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Tips and Tricks For Photographing Your Baby

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Ready to capture your baby’s adorableness? I thought so!

Tips and Tricks for Photographing Your Baby

1.Find The Best Light

baby photography

WhatToExpect

Forget all the fancy flash settings on your camera. As long as there’s daylight, you can get beautiful baby photos with  natural light, no matter if you’re using a disposable or a top-of-the-line gadget. Place a blanket in a patch of sun outside or in front of a window or glass door, then plunk your little one down and start snapping. ~WhatToExpect

2. Find The Right Angle

One of the biggest challenges in photographing babies that I know many of my friends struggle with is finding a good angle to shoot from.

In the days following birth it is especially difficult as babies tend to be kept swaddled in bunny rugs and all you end up seeing of them for 99% of the time is a little red head. Add to that the complication of the bumps, marks, scratches and misshaped heads that newborns also tend to arrive with and finding a flattering angle that will make more than just the proud parents ooh and aah can be difficult.

Don’t give up though, all is not lost – here are a number of things that you might want to try to help with the above problems:

  • Get Down Low – one key to many natural baby shots is to get down on their level. I’ve spent quite a bit of time over the last week or two lying on the floor next to Xavier. It’s something I think we both enjoy anyway, but it’s also a great place to use your camera. Getting down low and getting in close (see below) does present some challenges in terms of focal length (I’m using a 24-105 zoom – usually at the widest focal length) but it means you end up with shots that feel like you’ve entered the babies world rather than you’re looking down on it from above.
  • Close Ups – another way to improve the angles and make your shots seem more intimate is to get in close by either physically moving in or by using a longer focal length. I’d suggest a longer focal length for the really close shots is better than getting too close as shoving a big lens in your baby’s face could freak them out a little.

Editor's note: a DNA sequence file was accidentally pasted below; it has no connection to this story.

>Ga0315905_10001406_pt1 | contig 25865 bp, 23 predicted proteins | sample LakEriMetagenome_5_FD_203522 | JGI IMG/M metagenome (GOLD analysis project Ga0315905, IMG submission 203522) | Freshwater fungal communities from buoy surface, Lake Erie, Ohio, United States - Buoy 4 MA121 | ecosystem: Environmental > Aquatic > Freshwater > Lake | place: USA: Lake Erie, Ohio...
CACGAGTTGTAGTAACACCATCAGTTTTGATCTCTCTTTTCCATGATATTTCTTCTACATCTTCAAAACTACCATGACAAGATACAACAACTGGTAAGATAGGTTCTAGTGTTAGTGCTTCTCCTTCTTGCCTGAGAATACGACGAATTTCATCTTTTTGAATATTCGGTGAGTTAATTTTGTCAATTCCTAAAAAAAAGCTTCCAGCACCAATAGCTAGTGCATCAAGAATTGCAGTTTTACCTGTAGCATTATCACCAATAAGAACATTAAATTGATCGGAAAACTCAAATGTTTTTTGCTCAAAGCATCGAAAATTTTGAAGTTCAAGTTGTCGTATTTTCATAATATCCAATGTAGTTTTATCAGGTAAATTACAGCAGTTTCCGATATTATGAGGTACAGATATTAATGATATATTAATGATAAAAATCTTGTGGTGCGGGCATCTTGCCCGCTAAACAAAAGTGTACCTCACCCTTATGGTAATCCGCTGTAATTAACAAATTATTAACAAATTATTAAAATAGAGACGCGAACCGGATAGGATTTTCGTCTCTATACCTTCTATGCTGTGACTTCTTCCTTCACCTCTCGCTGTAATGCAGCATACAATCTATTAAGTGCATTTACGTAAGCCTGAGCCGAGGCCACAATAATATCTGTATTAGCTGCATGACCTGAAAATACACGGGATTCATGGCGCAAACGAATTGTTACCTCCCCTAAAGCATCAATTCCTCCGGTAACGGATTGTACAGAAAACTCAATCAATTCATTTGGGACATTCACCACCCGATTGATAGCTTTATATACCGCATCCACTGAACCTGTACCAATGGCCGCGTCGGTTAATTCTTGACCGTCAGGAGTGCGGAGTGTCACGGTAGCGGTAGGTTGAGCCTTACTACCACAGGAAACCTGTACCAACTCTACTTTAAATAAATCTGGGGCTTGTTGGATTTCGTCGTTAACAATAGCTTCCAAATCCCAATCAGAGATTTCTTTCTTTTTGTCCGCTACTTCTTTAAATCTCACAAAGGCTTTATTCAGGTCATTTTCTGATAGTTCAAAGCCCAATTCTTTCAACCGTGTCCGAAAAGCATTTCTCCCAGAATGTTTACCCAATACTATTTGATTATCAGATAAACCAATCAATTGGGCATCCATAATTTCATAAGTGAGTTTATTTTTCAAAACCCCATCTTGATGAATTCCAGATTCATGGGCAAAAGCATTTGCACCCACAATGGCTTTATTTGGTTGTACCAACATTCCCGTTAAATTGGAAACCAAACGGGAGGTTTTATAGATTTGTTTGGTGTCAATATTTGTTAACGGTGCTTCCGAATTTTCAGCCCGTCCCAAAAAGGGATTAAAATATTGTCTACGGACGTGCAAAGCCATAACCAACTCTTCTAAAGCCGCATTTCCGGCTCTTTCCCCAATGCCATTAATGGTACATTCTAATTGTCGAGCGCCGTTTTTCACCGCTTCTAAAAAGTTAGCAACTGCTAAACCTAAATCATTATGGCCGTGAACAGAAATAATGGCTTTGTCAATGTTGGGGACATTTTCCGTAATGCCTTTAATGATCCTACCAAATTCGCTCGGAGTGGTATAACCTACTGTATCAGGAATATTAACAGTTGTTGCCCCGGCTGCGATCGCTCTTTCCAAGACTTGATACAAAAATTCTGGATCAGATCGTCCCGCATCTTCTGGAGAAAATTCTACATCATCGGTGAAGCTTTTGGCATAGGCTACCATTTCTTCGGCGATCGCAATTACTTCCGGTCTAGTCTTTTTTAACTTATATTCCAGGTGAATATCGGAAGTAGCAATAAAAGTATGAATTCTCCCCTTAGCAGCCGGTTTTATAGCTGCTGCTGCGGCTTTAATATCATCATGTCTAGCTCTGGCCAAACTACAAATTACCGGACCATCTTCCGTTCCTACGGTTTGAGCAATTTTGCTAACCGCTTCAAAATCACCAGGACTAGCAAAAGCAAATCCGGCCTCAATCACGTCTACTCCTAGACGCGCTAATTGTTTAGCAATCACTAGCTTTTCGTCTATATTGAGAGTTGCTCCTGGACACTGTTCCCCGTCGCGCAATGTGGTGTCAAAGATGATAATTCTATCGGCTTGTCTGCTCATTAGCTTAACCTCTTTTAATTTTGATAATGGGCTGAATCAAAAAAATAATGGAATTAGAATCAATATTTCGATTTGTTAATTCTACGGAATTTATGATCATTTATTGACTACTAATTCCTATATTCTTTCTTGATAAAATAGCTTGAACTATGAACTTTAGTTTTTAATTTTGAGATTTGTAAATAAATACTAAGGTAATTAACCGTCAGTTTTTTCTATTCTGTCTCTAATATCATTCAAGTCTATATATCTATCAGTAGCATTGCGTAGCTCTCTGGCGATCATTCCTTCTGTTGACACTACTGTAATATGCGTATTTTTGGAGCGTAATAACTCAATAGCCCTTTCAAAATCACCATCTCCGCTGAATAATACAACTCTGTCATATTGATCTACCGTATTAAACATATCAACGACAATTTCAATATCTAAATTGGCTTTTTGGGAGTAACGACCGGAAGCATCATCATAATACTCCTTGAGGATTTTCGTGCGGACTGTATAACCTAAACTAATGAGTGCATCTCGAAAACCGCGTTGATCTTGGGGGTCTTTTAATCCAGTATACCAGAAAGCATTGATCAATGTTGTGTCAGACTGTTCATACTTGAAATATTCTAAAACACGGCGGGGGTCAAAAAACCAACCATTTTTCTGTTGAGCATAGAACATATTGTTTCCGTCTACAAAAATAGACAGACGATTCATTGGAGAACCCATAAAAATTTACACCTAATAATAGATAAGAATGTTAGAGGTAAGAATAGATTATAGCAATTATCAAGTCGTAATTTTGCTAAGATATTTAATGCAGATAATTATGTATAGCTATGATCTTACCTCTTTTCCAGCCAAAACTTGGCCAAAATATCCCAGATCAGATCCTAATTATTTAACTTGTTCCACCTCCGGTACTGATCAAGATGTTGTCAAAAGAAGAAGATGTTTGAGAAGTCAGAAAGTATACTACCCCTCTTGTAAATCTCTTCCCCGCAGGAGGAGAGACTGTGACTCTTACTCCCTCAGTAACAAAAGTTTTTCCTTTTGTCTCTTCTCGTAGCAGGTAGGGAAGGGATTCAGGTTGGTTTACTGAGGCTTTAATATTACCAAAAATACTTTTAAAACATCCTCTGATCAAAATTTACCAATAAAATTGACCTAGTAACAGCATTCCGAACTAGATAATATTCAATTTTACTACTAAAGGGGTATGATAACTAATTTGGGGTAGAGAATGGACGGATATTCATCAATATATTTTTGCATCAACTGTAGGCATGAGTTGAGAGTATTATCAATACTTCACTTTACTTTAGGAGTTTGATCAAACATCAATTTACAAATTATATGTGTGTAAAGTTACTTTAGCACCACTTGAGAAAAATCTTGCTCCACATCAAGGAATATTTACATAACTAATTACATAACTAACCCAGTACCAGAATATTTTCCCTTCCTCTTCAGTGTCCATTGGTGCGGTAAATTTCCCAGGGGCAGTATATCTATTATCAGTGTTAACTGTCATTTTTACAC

• Nursed Shots – some of the bests shots I’ve taken over the last month have been taken when people have been nursing Xavier. This puts him into a more upright position which makes him look a little more ‘human-like’ and opens up the angles for your photos. Try a number of positions (over the shoulder, sitting him up, laying him back in arms, lying him on his tummy etc) as each one opens up different possibilities. Also remember that your baby is not the only potential subject – parents, grandparents, siblings, friends etc all can add context to the shot and you’ll appreciate having more than just baby by themselves shots later! ~DigitalPhotographySchool

3.Go Candid

photographing baby

Posed photos may have their time and place, but candid shots that capture your child unselfconsciously at play are often the ones you’ll treasure the most. I love taking pictures of my child looking directly into the camera, but I always look for opportunities to photograph him unaware. Either way, I almost never ask my subjects to say cheese.

Be patient and wait for genuine smiles. Try talking and engaging with your subject from behind the lens or sitting down with your camera during playtime. After a while, babies and children – and even adults — will forget the camera and return to whatever they’re doing. You will capture some precious moments that encapsulate the spirit of your child and your family. ~Techlicious 

 

baby4.Set Up First

If you’re using props in the picture (presents under the Christmas tree if you’re taking a holiday photo, for instance), get everything ready and then bring your baby in. You want the photographs to take only a couple of minutes so your child won’t get fussy. ~Parents

If you are looking for prop ideas, check out The 11 Cutest Props For Baby Photography, Improve Photography

5.Be Sure Baby is In A Good Mood

Choosing the right time when your baby is happy and smiling is also important. For example, just after a feed is a good time for baby photography, as is nap time. Some of the cutest photo’s can be taken when your baby is sleeping. ~SLRPhotographyGuide

Put someone on “Giggle Duty.

Bonus Tip: Don’t forget to try black and white!

Lori

Freelance Blogger at ImmenselySocial.com
Lori Hil is a freelance blogger and content curator with an AAS in Early Childhood Education. She now gets to combine her love of writing and teaching through the written word. You can find her all around the web, but especially enjoying the freelance life at ImmenselySocial.com

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